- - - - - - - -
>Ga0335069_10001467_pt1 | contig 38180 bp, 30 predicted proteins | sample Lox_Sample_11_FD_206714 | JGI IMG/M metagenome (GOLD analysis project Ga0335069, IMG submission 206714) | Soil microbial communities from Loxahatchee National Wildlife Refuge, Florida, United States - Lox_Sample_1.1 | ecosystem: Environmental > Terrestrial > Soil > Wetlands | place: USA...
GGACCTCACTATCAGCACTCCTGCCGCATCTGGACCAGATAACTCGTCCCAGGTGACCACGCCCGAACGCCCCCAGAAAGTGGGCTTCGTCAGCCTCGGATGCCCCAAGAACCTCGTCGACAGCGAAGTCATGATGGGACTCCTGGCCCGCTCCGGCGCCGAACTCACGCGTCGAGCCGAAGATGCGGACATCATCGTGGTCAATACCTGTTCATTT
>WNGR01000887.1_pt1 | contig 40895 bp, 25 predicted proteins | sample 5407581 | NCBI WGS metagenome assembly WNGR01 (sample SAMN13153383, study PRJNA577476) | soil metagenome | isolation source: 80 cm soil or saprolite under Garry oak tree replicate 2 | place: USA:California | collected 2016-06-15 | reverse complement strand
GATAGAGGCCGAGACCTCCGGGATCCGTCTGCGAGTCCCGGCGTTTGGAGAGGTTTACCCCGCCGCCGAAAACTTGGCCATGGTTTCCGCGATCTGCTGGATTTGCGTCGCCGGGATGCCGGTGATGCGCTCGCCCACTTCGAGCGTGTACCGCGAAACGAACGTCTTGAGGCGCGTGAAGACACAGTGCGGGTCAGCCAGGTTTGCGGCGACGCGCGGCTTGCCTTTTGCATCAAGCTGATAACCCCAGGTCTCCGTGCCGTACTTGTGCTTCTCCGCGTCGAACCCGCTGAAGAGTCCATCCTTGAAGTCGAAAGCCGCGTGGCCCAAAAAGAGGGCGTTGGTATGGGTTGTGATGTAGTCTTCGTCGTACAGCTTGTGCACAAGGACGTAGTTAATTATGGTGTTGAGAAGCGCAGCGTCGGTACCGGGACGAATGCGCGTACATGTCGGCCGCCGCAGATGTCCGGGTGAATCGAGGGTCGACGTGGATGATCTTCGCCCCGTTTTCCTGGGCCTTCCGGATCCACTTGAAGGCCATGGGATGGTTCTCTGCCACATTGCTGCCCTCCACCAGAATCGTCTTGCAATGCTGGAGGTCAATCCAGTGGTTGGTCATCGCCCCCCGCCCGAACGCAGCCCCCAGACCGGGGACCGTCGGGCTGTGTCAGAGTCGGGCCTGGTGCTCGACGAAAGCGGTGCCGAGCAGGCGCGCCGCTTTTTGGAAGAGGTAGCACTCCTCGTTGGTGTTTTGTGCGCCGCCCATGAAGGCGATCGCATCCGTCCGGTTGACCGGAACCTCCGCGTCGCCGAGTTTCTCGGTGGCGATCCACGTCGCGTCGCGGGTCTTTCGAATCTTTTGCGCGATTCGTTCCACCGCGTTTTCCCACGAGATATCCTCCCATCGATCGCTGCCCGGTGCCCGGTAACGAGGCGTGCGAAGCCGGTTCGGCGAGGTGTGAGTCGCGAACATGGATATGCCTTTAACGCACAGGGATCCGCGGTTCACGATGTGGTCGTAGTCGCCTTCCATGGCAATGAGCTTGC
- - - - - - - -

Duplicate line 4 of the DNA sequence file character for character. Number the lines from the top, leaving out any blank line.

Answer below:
GATAGAGGCCGAGACCTCCGGGATCCGTCTGCGAGTCCCGGCGTTTGGAGAGGTTTACCCCGCCGCCGAAAACTTGGCCATGGTTTCCGCGATCTGCTGGATTTGCGTCGCCGGGATGCCGGTGATGCGCTCGCCCACTTCGAGCGTGTACCGCGAAACGAACGTCTTGAGGCGCGTGAAGACACAGTGCGGGTCAGCCAGGTTTGCGGCGACGCGCGGCTTGCCTTTTGCATCAAGCTGATAACCCCAGGTCTCCGTGCCGTACTTGTGCTTCTCCGCGTCGAACCCGCTGAAGAGTCCATCCTTGAAGTCGAAAGCCGCGTGGCCCAAAAAGAGGGCGTTGGTATGGGTTGTGATGTAGTCTTCGTCGTACAGCTTGTGCACAAGGACGTAGTTAATTATGGTGTTGAGAAGCGCAGCGTCGGTACCGGGACGAATGCGCGTACATGTCGGCCGCCGCAGATGTCCGGGTGAATCGAGGGTCGACGTGGATGATCTTCGCCCCGTTTTCCTGGGCCTTCCGGATCCACTTGAAGGCCATGGGATGGTTCTCTGCCACATTGCTGCCCTCCACCAGAATCGTCTTGCAATGCTGGAGGTCAATCCAGTGGTTGGTCATCGCCCCCCGCCCGAACGCAGCCCCCAGACCGGGGACCGTCGGGCTGTGTCAGAGTCGGGCCTGGTGCTCGACGAAAGCGGTGCCGAGCAGGCGCGCCGCTTTTTGGAAGAGGTAGCACTCCTCGTTGGTGTTTTGTGCGCCGCCCATGAAGGCGATCGCATCCGTCCGGTTGACCGGAACCTCCGCGTCGCCGAGTTTCTCGGTGGCGATCCACGTCGCGTCGCGGGTCTTTCGAATCTTTTGCGCGATTCGTTCCACCGCGTTTTCCCACGAGATATCCTCCCATCGATCGCTGCCCGGTGCCCGGTAACGAGGCGTGCGAAGCCGGTTCGGCGAGGTGTGAGTCGCGAACATGGATATGCCTTTAACGCACAGGGATCCGCGGTTCACGATGTGGTCGTAGTCGCCTTCCATGGCAATGAGCTTGC